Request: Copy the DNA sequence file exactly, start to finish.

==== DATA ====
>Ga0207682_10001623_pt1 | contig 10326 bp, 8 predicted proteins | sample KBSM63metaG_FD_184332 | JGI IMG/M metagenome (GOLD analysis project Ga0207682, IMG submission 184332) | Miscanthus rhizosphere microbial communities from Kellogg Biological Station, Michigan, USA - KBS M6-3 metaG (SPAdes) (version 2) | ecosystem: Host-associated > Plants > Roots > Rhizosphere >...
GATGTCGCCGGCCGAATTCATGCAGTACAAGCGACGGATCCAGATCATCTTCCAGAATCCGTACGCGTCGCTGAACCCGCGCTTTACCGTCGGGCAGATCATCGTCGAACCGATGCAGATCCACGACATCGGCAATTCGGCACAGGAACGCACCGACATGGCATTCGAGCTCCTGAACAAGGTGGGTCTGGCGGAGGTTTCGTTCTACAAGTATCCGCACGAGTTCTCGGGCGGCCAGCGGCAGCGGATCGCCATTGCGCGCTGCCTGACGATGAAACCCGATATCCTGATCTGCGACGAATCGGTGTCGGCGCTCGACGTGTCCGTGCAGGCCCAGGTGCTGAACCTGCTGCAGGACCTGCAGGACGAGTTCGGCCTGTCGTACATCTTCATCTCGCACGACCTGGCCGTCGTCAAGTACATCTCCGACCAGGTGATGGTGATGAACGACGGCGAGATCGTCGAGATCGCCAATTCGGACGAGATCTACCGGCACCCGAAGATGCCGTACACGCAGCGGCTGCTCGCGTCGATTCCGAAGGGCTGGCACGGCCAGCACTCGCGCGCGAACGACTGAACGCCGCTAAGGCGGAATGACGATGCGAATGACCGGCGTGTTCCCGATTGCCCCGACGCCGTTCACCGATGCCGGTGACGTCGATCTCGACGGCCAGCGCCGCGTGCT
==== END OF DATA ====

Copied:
>Ga0207682_10001623_pt1 | contig 10326 bp, 8 predicted proteins | sample KBSM63metaG_FD_184332 | JGI IMG/M metagenome (GOLD analysis project Ga0207682, IMG submission 184332) | Miscanthus rhizosphere microbial communities from Kellogg Biological Station, Michigan, USA - KBS M6-3 metaG (SPAdes) (version 2) | ecosystem: Host-associated > Plants > Roots > Rhizosphere >...
GATGTCGCCGGCCGAATTCATGCAGTACAAGCGACGGATCCAGATCATCTTCCAGAATCCGTACGCGTCGCTGAACCCGCGCTTTACCGTCGGGCAGATCATCGTCGAACCGATGCAGATCCACGACATCGGCAATTCGGCACAGGAACGCACCGACATGGCATTCGAGCTCCTGAACAAGGTGGGTCTGGCGGAGGTTTCGTTCTACAAGTATCCGCACGAGTTCTCGGGCGGCCAGCGGCAGCGGATCGCCATTGCGCGCTGCCTGACGATGAAACCCGATATCCTGATCTGCGACGAATCGGTGTCGGCGCTCGACGTGTCCGTGCAGGCCCAGGTGCTGAACCTGCTGCAGGACCTGCAGGACGAGTTCGGCCTGTCGTACATCTTCATCTCGCACGACCTGGCCGTCGTCAAGTACATCTCCGACCAGGTGATGGTGATGAACGACGGCGAGATCGTCGAGATCGCCAATTCGGACGAGATCTACCGGCACCCGAAGATGCCGTACACGCAGCGGCTGCTCGCGTCGATTCCGAAGGGCTGGCACGGCCAGCACTCGCGCGCGAACGACTGAACGCCGCTAAGGCGGAATGACGATGCGAATGACCGGCGTGTTCCCGATTGCCCCGACGCCGTTCACCGATGCCGGTGACGTCGATCTCGACGGCCAGCGCCGCGTGCT